Post soundtrack: Hazy Shade of Winter
For a while now, I’ve been trying to figure out how to get the most use from my time. Because I have so much I want to do, and so many demands on my time. I create schedules and to-do lists. I automate online purchases of necessities. I multitask most of my waking moments. And I still don’t get it all done.
I was amused to reread the post I linked above, which I wrote in 2014. I wrote this post before I read that one, only to find that the two posts match pretty much point by point. So I’ve made some headway in the past four years, whether it feels like I have or not.
It also means that I’ve spent the past several years dancing around the same theme. What I keep coming back to is that there is simply a limit to how much I can push myself. I can work 4:30 a.m. to 8 p.m. for one day, maybe two, but then I’m burned out. I work slower. Think slower. Get cranky faster. I can do 12-hour days for 3-4 days, and then I crash. I find myself shoving food and caffeine in my face in an effort to stay awake; naps are a thing of the past, and I find myself awake in the middle of the night most nights, so sleep deprivation takes its toll fairly quickly.
I obviously do better when I pace myself — 6- to 8-hour work days, plenty of exercise, healthy food, some down time. But that’s not always possible. An alternative to pacing myself: Pushing myself for a few days, then slacking off. Again, not always possible.
Pre-kids, I used to compensate for the lack of down time with bad habits: cigarettes, beer, junk food, Netflix binges. But I’m pretty well viceless now. (Unless you count green tea.) And desperately in need of an indulgence.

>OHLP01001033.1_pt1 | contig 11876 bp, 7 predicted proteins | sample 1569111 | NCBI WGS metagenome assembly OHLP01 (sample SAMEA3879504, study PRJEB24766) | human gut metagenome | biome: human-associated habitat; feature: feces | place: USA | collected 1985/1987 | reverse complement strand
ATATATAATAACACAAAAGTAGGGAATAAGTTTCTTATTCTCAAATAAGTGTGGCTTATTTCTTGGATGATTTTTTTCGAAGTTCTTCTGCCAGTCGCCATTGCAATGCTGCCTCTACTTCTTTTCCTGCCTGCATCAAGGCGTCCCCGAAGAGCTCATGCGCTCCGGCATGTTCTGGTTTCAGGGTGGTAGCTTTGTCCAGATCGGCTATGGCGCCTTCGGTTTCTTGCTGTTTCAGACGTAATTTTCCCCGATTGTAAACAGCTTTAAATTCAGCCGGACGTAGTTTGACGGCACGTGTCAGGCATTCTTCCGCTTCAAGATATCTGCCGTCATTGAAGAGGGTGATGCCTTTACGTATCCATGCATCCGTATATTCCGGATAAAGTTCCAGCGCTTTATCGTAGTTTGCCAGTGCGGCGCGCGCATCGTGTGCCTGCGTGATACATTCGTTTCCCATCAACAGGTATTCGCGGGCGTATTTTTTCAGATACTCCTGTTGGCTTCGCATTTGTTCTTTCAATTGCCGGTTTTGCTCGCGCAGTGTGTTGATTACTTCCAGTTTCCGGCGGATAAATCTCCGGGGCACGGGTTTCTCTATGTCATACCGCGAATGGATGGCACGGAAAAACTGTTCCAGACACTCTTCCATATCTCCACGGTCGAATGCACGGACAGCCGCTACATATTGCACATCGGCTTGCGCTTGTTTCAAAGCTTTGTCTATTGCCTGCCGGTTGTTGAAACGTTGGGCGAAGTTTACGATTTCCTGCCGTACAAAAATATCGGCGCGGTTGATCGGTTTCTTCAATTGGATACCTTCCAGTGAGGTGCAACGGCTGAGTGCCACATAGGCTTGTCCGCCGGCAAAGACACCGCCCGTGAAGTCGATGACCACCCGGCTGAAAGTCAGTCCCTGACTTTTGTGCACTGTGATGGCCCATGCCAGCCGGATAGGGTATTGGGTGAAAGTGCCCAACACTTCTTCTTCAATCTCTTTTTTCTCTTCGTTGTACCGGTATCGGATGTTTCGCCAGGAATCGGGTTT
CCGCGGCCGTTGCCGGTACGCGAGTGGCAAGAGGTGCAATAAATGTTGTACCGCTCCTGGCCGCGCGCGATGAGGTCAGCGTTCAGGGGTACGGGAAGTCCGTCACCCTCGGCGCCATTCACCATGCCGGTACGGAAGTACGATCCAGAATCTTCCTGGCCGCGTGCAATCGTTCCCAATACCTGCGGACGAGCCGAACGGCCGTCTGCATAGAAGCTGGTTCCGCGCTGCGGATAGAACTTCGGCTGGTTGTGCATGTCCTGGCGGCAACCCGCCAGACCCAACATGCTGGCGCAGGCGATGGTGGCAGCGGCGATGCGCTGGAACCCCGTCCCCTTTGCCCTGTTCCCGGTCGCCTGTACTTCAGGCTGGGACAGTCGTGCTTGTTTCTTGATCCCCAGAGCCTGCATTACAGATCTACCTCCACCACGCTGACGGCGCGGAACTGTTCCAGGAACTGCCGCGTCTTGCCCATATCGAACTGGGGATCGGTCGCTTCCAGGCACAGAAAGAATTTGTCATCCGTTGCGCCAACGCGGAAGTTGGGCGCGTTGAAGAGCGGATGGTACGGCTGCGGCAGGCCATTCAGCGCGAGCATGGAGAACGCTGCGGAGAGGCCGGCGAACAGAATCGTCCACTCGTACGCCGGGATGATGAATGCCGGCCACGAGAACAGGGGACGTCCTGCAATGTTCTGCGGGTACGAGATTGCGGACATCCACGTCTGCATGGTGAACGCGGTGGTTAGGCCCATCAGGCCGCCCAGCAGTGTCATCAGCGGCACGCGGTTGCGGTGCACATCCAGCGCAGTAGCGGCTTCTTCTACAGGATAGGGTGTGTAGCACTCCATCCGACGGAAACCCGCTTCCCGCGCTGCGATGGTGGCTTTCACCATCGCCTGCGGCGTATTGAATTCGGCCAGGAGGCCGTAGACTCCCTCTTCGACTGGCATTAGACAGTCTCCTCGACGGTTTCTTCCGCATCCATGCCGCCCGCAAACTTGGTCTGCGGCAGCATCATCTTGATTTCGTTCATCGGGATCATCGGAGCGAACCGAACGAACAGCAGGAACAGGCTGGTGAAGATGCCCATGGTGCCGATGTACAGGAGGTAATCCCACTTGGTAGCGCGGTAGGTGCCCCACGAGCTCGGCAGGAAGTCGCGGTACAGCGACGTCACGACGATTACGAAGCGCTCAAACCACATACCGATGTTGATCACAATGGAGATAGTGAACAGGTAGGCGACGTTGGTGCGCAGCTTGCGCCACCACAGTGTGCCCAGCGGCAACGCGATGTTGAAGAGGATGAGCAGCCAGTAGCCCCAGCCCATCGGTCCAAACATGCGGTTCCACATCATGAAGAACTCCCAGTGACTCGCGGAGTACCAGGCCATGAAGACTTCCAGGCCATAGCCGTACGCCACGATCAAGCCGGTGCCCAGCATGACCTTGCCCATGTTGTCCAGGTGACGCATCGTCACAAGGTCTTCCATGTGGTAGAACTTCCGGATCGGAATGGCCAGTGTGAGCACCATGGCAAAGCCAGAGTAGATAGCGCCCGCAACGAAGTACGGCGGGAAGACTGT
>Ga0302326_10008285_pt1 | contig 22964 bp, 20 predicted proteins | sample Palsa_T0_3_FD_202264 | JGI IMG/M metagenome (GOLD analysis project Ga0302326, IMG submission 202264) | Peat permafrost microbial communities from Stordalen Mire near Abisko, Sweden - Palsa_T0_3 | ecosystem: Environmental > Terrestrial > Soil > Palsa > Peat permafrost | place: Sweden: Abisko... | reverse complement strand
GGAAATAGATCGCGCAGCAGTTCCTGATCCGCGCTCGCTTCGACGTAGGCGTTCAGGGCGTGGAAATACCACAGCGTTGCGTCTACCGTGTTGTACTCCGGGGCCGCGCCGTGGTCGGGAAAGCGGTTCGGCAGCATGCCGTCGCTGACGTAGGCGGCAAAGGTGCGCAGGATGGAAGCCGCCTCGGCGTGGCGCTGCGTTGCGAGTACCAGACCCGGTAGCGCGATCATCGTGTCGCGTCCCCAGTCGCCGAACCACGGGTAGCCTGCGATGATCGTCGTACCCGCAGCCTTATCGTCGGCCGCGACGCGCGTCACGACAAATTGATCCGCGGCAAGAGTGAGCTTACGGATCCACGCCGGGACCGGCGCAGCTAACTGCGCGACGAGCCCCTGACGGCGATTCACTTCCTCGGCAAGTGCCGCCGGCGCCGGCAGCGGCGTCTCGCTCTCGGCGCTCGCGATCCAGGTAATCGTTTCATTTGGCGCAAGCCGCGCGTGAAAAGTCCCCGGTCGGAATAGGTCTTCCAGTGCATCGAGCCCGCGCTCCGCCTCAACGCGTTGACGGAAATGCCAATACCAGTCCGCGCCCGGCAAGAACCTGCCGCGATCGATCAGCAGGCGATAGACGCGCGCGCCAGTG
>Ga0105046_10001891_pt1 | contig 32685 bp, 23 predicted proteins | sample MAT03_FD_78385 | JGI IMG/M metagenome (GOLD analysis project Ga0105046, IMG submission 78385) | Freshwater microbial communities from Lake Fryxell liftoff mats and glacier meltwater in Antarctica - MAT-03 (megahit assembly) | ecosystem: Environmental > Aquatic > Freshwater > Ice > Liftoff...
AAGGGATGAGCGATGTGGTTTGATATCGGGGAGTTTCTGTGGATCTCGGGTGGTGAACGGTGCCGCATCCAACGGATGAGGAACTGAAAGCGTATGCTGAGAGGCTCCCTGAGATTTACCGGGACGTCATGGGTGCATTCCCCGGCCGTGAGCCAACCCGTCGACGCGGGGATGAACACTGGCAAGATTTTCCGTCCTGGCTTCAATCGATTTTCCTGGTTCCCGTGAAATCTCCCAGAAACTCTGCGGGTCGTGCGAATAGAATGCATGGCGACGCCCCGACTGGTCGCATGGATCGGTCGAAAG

Here are some ways I am maximizing my available hours without losing my sanity.
- As much as possible, keep the house clean. Mop up spills as they happen. Tidy the common areas once a day: put things away, wipe counters, do dishes, empty trash cans, sort laundry. Do the maintenance cleaning frequently and regularly so little messes don’t become big ones. Insist that the whole family manages clutter so I don’t spend most of my cleaning time picking up piles. Put laundry away the day it’s washed. (Take this one with a grain of salt; I am writing this from a kitchen table piled high with kid toys, homework, and dirty dishes, and the floor around me is awash in crumbs, markers, and sticker fragments. I’m getting better at staying on top of things, but we occasionally slide into squalor.)
- Have better hobbies. Social media is a huge time suck. I’ll scroll through FB or Insta while I’m taking a break (rocking Kai, for instance) or right before I turn my phone off for the night, but I don’t make a point to stay on top of it. If I start to feel overwhelmed by social media, I unfollow people; that usually helps. Likewise, I love video games, but they leave you with nothing to show for your time. Now I only play games I can learn something from (Duolingo, for instance) or games that net me some real-world benefit (Pokemon Go has gotten my family to be more active). Mostly I choose to spend my leisure time playing with my kids, exercising, or engaging in an activity with some sort of usefulness (cooking, writing, crocheting).